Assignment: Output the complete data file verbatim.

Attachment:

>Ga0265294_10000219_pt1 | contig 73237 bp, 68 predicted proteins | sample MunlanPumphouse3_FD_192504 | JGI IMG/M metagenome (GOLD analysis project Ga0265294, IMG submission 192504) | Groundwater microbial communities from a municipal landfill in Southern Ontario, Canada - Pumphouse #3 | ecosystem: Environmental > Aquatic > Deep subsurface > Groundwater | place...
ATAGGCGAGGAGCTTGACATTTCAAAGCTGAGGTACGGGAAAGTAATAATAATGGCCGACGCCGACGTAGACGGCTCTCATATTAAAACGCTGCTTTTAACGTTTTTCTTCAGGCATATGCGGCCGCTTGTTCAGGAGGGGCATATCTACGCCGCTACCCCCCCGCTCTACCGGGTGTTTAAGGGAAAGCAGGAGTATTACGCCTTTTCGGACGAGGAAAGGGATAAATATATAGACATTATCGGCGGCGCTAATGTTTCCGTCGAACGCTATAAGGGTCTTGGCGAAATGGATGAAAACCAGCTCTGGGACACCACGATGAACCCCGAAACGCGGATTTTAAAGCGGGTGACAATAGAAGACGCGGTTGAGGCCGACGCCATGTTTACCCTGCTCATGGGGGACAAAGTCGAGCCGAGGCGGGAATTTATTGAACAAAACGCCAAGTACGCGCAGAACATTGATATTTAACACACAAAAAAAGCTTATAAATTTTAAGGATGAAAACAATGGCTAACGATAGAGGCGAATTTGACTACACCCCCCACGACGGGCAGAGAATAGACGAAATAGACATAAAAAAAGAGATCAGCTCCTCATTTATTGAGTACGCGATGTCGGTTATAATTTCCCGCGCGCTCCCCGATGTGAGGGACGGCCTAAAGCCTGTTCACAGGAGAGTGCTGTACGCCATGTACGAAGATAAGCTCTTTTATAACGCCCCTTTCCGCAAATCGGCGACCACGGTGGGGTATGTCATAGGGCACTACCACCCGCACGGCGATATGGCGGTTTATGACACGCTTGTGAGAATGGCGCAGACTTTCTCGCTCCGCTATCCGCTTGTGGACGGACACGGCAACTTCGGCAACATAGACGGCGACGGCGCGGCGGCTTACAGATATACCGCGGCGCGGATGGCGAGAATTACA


>Ga0265294_10000219_pt1 | contig 73237 bp, 68 predicted proteins | sample MunlanPumphouse3_FD_192504 | JGI IMG/M metagenome (GOLD analysis project Ga0265294, IMG submission 192504) | Groundwater microbial communities from a municipal landfill in Southern Ontario, Canada - Pumphouse #3 | ecosystem: Environmental > Aquatic > Deep subsurface > Groundwater | place...
ATAGGCGAGGAGCTTGACATTTCAAAGCTGAGGTACGGGAAAGTAATAATAATGGCCGACGCCGACGTAGACGGCTCTCATATTAAAACGCTGCTTTTAACGTTTTTCTTCAGGCATATGCGGCCGCTTGTTCAGGAGGGGCATATCTACGCCGCTACCCCCCCGCTCTACCGGGTGTTTAAGGGAAAGCAGGAGTATTACGCCTTTTCGGACGAGGAAAGGGATAAATATATAGACATTATCGGCGGCGCTAATGTTTCCGTCGAACGCTATAAGGGTCTTGGCGAAATGGATGAAAACCAGCTCTGGGACACCACGATGAACCCCGAAACGCGGATTTTAAAGCGGGTGACAATAGAAGACGCGGTTGAGGCCGACGCCATGTTTACCCTGCTCATGGGGGACAAAGTCGAGCCGAGGCGGGAATTTATTGAACAAAACGCCAAGTACGCGCAGAACATTGATATTTAACACACAAAAAAAGCTTATAAATTTTAAGGATGAAAACAATGGCTAACGATAGAGGCGAATTTGACTACACCCCCCACGACGGGCAGAGAATAGACGAAATAGACATAAAAAAAGAGATCAGCTCCTCATTTATTGAGTACGCGATGTCGGTTATAATTTCCCGCGCGCTCCCCGATGTGAGGGACGGCCTAAAGCCTGTTCACAGGAGAGTGCTGTACGCCATGTACGAAGATAAGCTCTTTTATAACGCCCCTTTCCGCAAATCGGCGACCACGGTGGGGTATGTCATAGGGCACTACCACCCGCACGGCGATATGGCGGTTTATGACACGCTTGTGAGAATGGCGCAGACTTTCTCGCTCCGCTATCCGCTTGTGGACGGACACGGCAACTTCGGCAACATAGACGGCGACGGCGCGGCGGCTTACAGATATACCGCGGCGCGGATGGCGAGAATTACA